Dreams

.. e a dream. There may be people who retain an infantile type of mental process longer than others may. But in general Freud feels a wish left over unfulfilled from the previous day is insufficient to produce a dream in the case of an adult. He admits that a wishful impulse originating in the conscious will contribute to the instigating of a dream, but it will probably not do more than that.

My supposition is that a conscious wish can only become a dream-instigator if it succeeds in awakening an unconscious wish with the same tenor and in obtaining reinforcement from it. (Freud, 552-553) Freud explains his theory in an analogy: A daytime thought may very well play the part of the entrepreneur for a dream, but the entrepreneur, who, as people say, has the idea and the initiative to carry it out, can do nothing without capital. He needs a capitalist who can afford the outlay for the dream, and the capitalist who provides the psychical outlay for the dream is invariably and indisputably, whatever may be the thoughts of he previous day, a wish from the unconscious. (Freud pg. 230.) Sometimes the capitalist is himself the entrepreneur, and indeed in the case of the dreams, an unconscious wish is stirred up by daytime activity and proceeds to construct a dream.

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( Palombo, M.D, 1986 ) The view that dreams carry on the occupations and interests of waking life has been confirmed by the discovery of the concealed dream-thoughts. These are only concerned with what seems important to us and interests us greatly. Dreams are never occupied with minor details. But the contrary view has also been accepted, that dreams pick up things left over from the previous day. Thus it was concluded that two fundamentally different kinds of psychical processes are concerned in the formation of dreams.

One of these produces perfectly rational thoughts, of no less than normal thinking, while the other treats these thoughts in a manner, which is bewildering and irrational. Referring to Freud’s quote stated in the beginning, by analyzing dreams one can take a step forward in our understanding of the composition of that most mysterious of all instruments. Only a small step forward will enable us to proceed further with its analysis. (Freud, pg. 589 & 608 ) The unconscious is the true psychical reality, in its innermost nature it is as much unknown to us as the reality of the external world, and it is as incompletely presented, as is the communications of our sense organ.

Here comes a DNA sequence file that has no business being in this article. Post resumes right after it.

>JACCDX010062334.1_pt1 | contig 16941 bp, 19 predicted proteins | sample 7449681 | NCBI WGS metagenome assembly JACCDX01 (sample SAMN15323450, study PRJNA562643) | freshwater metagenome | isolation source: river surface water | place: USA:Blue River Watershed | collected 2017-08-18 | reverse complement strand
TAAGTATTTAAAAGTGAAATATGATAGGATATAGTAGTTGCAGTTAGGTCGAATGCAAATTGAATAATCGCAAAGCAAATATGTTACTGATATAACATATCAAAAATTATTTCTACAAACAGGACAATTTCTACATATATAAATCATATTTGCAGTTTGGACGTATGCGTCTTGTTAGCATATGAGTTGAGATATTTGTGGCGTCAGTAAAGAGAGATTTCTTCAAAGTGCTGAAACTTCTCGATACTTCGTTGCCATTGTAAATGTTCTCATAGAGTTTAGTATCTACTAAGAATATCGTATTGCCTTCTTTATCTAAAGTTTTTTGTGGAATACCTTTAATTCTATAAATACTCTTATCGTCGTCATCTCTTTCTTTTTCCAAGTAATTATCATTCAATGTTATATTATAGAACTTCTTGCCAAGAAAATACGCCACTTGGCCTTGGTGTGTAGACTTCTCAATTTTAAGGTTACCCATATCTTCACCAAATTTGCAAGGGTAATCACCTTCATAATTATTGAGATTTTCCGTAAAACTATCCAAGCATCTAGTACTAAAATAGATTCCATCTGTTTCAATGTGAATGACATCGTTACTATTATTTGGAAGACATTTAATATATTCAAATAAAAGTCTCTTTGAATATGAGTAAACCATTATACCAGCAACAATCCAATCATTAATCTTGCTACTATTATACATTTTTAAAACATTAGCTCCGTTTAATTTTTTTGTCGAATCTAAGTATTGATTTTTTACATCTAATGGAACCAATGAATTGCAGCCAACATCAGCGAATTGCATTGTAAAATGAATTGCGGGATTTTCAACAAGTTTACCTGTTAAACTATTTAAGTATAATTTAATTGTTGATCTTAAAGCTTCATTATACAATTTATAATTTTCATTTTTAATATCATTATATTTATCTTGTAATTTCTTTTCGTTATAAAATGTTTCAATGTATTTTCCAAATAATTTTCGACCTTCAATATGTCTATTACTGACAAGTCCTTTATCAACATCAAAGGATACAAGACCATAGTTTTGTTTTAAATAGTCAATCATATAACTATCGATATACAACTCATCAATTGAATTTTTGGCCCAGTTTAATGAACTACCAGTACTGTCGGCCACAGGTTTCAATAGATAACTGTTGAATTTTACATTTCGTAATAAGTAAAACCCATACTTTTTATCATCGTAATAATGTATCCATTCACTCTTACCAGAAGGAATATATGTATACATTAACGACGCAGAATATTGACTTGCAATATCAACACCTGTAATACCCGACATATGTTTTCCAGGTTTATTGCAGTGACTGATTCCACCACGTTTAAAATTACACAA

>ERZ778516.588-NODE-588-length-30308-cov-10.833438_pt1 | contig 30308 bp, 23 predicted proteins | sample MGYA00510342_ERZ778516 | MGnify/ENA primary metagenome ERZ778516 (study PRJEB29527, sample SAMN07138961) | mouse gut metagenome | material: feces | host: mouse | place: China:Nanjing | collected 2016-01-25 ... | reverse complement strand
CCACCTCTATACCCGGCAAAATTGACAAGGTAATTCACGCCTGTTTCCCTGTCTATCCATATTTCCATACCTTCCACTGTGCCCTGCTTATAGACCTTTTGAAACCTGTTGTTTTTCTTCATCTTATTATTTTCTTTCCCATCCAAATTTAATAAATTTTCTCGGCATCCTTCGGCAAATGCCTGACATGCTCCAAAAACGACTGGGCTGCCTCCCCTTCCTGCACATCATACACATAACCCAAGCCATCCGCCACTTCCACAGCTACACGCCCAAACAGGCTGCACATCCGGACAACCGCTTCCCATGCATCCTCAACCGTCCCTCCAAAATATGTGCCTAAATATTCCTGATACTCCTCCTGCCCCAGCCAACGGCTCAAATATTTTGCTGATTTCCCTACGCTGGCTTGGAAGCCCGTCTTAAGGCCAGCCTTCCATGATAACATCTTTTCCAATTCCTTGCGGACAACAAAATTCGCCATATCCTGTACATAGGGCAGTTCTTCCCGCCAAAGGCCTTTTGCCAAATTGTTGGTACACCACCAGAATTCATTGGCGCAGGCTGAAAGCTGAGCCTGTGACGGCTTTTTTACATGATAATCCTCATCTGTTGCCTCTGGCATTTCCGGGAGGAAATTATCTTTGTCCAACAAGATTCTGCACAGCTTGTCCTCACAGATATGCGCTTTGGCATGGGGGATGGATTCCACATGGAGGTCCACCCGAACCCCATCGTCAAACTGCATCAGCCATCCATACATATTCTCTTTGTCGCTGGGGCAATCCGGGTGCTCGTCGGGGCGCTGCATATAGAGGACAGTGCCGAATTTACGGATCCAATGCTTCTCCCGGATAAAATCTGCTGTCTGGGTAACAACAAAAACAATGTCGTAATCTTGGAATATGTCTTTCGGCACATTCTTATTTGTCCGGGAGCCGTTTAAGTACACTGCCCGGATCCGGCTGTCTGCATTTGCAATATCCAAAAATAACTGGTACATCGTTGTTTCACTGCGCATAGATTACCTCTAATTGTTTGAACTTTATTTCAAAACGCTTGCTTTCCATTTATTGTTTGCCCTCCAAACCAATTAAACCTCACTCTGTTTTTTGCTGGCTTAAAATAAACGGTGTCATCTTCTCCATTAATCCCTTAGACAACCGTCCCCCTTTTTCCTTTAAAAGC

There is of course no question that dreams give us knowledge for the future. But it would be truer to say instead that they give us knowledge of the past. For dreams are derived from the past in every sense. Nevertheless the ancient belief that dreams foretell the future is not false. (Freud, pg. 662) By picturing our wishes as fulfilled, dreams are after all leading us into the future.

But the future, which the dreamer pictures as the present, has been molded by his indestructible wish into a perfect likeness of the past. ( Palombo, M.D, 1986 )Although there has been some descriptive study of the incidence and character of feeling in REM dreaming, there has been no investigation of the appropriateness of dream feelings to accompany dream imagery. It has been suggested that, the generation of affect in dreaming may not be as reliable as the generation of other forms of dream imagery. Dream affect generally seems to be consistent with the larger narrative context of the dreams. (David Foulkes & Brenda Sullivan, 1988) Research by Cohen and Wolfe has shown that a simple distraction in the morning had a strong negative effect on dream recall.